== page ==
My first time seeing classic movies on a big screen!
The night before Halloween I experienced a first as a classic movie fan– seeing some in a theater, on a big screen. You’re surprised, I know. I just really love the comfort of my own collection, big screen and viewing room, also there just aren’t many cons or fests near me, but then again I haven’t gone out my way to attend any further afield. It was always something I was planning to do “someday,” so I decided Someday was last Thursday (tell me if that doesn’t sound like the greatest noir movie never made?). And what better way to start than with monster movies, combining the magic of the silver screen with the genre and time of year that makes me feel like a kid.
After the projectionist had to adjust the first few minutes of minty green and purple images and started over, the double feature began with The Wolf Man (1941). Growing up, I was never into werewolves and would always put them last on my list of favourite monsters, but just like the incisors and fur grew on Lon Chaney Jr., the wolf man grew on me after a few re-watches. Chaney was brilliant at putting across poor Larry Talbot’s plight as the sympathetic monster, the lovable giant teddy bear who comes back to his grand family home, gets interested in a girl (Evelyn Ankers), is a hero for trying to save her friend from a wolf and ends up getting bitten and cursed by the gypsy werewolf Bela Lugosi. You know how long it’s been since I watched The Wolf Man? So long that I had to admit I could not recite Maria Ouspenskaya’s poem from memory. So it really was like a new movie for me, and I’d forgotten how amazingly moody and atmospheric that fog cloaked forest looked, how sad and tragic the story is, how pleasing to see Warren William, Ralph Bellamy and Claude Rains sharing scenes (last time I watched I guarantee you I knew nothing of Warren William and his coolness), and how amusing when Bellamy kept barking “take a note, Twiddle! Write this down!” Seeing it all this way definitely completed my voyage of decades, from not caring much about the whole business, to admiring Chaney’s performance, his character, and the artistry of this movie.
Next up was The Mummy (1932), a picture I know much better since it’s always been a fave, but even so, I was surprised by how much spookier those huge close-ups on Karloff looked, unnerving, him staring right through you with radioactive eyes and shriveled up face. We were also much more impressed by how grand the movie’s unusual shots were when writ large. For example the bit when the camera moves high up to give a bird’s eye view of the pool where Karloff is showing Zita Johann (my what big eyes you have Zita) their shared past, or the earlier scenes where Bramwell Fletcher is working alone and keeps eyeing the recently discovered, still unopened box. The camera makes a giant circle around him and the box (lit from inside, it looked like), teasing both his curiosity and ours. I always loved that moment after he finds the scroll inside and uses it to inadvertently wake the mummy, and it didn’t disappoint– just the sliver of glistening eyeball you see as Karloff rouses, and Fletcher’s mad laughter ringing though the theater makes for big time spooks. I also had a nice case of blogging serendipity, seeing Noble Johnson here, as the Nubian awestruck by Karloff, on the same day I was writing about him as the Cossack in The Most Dangerous Game.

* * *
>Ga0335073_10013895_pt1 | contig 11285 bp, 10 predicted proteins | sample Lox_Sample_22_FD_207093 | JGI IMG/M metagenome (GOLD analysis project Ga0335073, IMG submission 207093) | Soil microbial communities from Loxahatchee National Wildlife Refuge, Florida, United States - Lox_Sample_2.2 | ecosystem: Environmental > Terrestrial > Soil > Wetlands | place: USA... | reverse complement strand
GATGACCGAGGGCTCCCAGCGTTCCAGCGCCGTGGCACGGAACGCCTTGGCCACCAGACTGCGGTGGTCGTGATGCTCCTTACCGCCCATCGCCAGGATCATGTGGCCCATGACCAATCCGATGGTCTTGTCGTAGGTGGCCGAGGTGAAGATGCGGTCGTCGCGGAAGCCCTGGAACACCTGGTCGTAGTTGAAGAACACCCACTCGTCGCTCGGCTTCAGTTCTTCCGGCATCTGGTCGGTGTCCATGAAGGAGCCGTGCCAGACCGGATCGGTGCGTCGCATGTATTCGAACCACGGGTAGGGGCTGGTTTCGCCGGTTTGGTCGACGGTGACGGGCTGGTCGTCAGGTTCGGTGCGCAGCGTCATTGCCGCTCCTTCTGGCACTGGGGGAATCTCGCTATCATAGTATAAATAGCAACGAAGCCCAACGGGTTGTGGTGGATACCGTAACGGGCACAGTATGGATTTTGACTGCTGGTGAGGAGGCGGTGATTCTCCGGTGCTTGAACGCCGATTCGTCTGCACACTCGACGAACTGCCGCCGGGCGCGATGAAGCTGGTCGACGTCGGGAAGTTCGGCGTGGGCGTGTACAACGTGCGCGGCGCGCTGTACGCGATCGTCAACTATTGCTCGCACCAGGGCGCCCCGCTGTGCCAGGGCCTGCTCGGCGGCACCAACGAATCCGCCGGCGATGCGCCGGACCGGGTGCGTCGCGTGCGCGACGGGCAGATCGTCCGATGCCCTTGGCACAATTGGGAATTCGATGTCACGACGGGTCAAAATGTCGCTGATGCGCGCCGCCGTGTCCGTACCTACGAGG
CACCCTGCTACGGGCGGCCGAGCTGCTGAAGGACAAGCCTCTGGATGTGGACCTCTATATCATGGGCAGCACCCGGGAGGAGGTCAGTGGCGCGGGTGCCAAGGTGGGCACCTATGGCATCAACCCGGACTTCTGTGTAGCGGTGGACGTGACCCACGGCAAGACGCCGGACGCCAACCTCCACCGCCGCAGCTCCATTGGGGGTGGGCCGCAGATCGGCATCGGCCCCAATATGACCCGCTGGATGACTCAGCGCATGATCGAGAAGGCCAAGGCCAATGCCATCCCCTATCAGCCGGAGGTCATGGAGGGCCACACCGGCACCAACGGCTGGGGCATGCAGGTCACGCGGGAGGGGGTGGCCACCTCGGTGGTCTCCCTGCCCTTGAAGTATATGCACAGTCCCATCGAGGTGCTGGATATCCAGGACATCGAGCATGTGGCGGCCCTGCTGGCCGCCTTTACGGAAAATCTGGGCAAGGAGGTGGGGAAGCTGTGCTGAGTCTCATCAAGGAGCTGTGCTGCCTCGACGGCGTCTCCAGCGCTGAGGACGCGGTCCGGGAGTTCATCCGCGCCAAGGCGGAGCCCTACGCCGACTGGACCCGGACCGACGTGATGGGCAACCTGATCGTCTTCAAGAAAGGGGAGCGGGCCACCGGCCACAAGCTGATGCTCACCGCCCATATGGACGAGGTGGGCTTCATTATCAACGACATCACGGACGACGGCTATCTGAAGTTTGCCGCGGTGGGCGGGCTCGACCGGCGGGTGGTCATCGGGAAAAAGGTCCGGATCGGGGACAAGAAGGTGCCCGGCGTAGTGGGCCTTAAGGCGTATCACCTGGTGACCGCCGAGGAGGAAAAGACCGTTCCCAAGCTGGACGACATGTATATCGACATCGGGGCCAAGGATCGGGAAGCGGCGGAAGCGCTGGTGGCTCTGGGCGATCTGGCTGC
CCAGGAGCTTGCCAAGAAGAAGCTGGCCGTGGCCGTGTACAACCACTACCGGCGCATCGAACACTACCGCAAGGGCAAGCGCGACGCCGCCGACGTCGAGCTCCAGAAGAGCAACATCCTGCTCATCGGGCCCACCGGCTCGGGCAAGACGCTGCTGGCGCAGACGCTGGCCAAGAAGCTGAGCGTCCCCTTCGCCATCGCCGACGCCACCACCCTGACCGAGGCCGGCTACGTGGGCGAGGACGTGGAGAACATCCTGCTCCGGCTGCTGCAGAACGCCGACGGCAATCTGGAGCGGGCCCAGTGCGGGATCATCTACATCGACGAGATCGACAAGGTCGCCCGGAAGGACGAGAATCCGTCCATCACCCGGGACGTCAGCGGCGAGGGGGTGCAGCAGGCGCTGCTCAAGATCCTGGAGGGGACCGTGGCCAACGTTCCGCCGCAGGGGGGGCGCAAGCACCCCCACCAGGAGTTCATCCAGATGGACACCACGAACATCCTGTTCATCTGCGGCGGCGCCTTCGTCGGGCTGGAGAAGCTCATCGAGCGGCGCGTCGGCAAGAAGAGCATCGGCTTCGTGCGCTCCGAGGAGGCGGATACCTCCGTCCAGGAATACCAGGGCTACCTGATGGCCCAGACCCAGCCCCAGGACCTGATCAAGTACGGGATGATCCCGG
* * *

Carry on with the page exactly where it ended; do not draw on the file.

The cinema was not decked out like this. Otherwise I might be writing this from jail for attempted theft.
Outings like these are best shared by equally rabid movie fans, and one of those, fellow blogger Mike was in attendance. I am willing to bet a fair sum we were the only people there who said at the same moment that Evelyn Ankers was married to Richard Denning. But the audience were no slouches, were obviously very much into it, and laughed at all the right spots, mainly at the insistent, smooth and fast courtship attempted in both movies by Messrs. Chaney and David Manners. Got to hand it to them, both guys knew how to go after the lady they fancied. Manners even gets over the sinister voodoo-style death of his father in record time, when he hears that Johann might be interested in him. Great movies, a great time had and, take a note, Twiddle! Got to do it again sooner than someday.